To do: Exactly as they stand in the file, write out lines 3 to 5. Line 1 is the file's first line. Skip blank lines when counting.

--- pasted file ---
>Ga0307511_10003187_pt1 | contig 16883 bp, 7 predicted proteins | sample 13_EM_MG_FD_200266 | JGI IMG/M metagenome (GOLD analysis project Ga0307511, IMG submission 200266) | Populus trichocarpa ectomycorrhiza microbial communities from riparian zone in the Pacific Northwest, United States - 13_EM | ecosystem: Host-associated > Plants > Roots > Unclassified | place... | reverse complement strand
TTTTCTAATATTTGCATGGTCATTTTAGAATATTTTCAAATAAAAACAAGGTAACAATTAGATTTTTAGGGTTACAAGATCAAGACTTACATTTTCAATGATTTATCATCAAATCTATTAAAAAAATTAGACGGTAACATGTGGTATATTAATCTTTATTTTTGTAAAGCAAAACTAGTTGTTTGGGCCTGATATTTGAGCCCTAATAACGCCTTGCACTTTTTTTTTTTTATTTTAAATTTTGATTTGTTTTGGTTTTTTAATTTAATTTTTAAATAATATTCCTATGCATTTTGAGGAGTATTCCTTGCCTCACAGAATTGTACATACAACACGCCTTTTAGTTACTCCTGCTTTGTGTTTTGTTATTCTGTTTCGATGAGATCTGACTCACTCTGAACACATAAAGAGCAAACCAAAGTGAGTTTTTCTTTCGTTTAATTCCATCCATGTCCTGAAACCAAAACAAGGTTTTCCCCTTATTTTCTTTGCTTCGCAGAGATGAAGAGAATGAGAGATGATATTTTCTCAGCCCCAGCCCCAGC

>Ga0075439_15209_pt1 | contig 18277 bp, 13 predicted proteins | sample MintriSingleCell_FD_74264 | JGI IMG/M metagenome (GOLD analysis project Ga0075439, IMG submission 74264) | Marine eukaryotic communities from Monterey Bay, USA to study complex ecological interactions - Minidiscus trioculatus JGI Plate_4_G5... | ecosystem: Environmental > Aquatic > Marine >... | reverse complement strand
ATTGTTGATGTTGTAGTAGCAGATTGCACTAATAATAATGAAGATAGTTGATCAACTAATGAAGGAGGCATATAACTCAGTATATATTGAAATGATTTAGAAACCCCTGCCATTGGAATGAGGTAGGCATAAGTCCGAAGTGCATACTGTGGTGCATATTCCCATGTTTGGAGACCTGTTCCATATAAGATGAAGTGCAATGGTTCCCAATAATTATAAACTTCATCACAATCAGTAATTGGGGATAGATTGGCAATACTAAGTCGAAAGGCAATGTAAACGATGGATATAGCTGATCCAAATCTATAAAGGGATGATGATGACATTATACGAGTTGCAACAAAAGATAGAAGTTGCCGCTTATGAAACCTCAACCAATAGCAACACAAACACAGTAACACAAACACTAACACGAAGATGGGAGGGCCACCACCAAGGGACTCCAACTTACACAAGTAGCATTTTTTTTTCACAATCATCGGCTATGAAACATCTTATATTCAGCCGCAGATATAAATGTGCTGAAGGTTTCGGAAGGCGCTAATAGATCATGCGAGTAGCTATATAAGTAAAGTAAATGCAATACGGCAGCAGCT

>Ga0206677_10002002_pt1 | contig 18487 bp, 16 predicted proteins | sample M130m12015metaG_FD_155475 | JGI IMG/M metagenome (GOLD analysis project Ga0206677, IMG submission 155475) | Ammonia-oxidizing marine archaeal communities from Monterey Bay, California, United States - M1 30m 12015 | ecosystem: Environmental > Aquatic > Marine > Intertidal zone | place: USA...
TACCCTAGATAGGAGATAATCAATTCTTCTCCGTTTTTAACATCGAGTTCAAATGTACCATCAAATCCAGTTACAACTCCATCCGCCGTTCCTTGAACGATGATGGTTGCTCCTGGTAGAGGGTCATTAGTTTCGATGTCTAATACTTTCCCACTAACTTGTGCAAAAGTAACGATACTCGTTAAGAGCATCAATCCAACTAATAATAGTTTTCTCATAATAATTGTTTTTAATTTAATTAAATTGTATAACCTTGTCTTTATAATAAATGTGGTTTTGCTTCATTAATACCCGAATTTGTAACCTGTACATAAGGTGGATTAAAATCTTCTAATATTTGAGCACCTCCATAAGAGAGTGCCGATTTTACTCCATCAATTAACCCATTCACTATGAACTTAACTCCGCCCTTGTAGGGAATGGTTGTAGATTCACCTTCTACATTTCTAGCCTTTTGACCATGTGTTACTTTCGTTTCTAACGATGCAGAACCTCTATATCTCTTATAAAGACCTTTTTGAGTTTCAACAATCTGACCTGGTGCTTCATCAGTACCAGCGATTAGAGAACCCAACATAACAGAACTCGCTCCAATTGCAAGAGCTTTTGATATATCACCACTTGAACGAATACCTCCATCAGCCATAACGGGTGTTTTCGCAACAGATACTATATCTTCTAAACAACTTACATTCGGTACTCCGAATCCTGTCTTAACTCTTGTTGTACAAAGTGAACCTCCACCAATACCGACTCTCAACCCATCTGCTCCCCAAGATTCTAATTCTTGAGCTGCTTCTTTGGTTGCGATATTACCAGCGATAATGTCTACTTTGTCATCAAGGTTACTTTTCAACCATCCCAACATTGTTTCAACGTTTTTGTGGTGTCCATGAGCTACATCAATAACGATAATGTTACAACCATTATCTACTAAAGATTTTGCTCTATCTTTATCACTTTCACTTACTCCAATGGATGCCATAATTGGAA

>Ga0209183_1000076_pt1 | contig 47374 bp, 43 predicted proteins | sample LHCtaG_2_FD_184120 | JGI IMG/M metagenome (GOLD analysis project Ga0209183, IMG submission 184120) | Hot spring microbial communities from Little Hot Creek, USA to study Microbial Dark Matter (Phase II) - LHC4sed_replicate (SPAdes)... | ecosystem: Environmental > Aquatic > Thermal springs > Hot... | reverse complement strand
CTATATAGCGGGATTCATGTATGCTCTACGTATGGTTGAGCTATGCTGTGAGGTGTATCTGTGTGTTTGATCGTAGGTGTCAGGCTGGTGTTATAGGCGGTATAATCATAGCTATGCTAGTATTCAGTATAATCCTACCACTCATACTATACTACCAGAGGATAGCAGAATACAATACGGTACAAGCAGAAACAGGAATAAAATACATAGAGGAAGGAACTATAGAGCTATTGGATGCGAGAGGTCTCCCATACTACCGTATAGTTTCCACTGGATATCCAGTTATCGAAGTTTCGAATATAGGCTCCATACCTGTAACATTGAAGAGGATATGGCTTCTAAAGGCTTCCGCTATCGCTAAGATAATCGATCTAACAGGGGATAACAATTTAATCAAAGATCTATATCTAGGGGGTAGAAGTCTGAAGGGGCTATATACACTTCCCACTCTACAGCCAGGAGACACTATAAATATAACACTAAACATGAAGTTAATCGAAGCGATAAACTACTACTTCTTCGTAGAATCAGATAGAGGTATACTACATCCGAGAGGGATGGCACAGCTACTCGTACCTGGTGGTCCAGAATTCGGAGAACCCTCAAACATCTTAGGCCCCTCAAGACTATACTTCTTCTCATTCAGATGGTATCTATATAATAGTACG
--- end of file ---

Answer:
>Ga0075439_15209_pt1 | contig 18277 bp, 13 predicted proteins | sample MintriSingleCell_FD_74264 | JGI IMG/M metagenome (GOLD analysis project Ga0075439, IMG submission 74264) | Marine eukaryotic communities from Monterey Bay, USA to study complex ecological interactions - Minidiscus trioculatus JGI Plate_4_G5... | ecosystem: Environmental > Aquatic > Marine >... | reverse complement strand
ATTGTTGATGTTGTAGTAGCAGATTGCACTAATAATAATGAAGATAGTTGATCAACTAATGAAGGAGGCATATAACTCAGTATATATTGAAATGATTTAGAAACCCCTGCCATTGGAATGAGGTAGGCATAAGTCCGAAGTGCATACTGTGGTGCATATTCCCATGTTTGGAGACCTGTTCCATATAAGATGAAGTGCAATGGTTCCCAATAATTATAAACTTCATCACAATCAGTAATTGGGGATAGATTGGCAATACTAAGTCGAAAGGCAATGTAAACGATGGATATAGCTGATCCAAATCTATAAAGGGATGATGATGACATTATACGAGTTGCAACAAAAGATAGAAGTTGCCGCTTATGAAACCTCAACCAATAGCAACACAAACACAGTAACACAAACACTAACACGAAGATGGGAGGGCCACCACCAAGGGACTCCAACTTACACAAGTAGCATTTTTTTTTCACAATCATCGGCTATGAAACATCTTATATTCAGCCGCAGATATAAATGTGCTGAAGGTTTCGGAAGGCGCTAATAGATCATGCGAGTAGCTATATAAGTAAAGTAAATGCAATACGGCAGCAGCT

>Ga0206677_10002002_pt1 | contig 18487 bp, 16 predicted proteins | sample M130m12015metaG_FD_155475 | JGI IMG/M metagenome (GOLD analysis project Ga0206677, IMG submission 155475) | Ammonia-oxidizing marine archaeal communities from Monterey Bay, California, United States - M1 30m 12015 | ecosystem: Environmental > Aquatic > Marine > Intertidal zone | place: USA...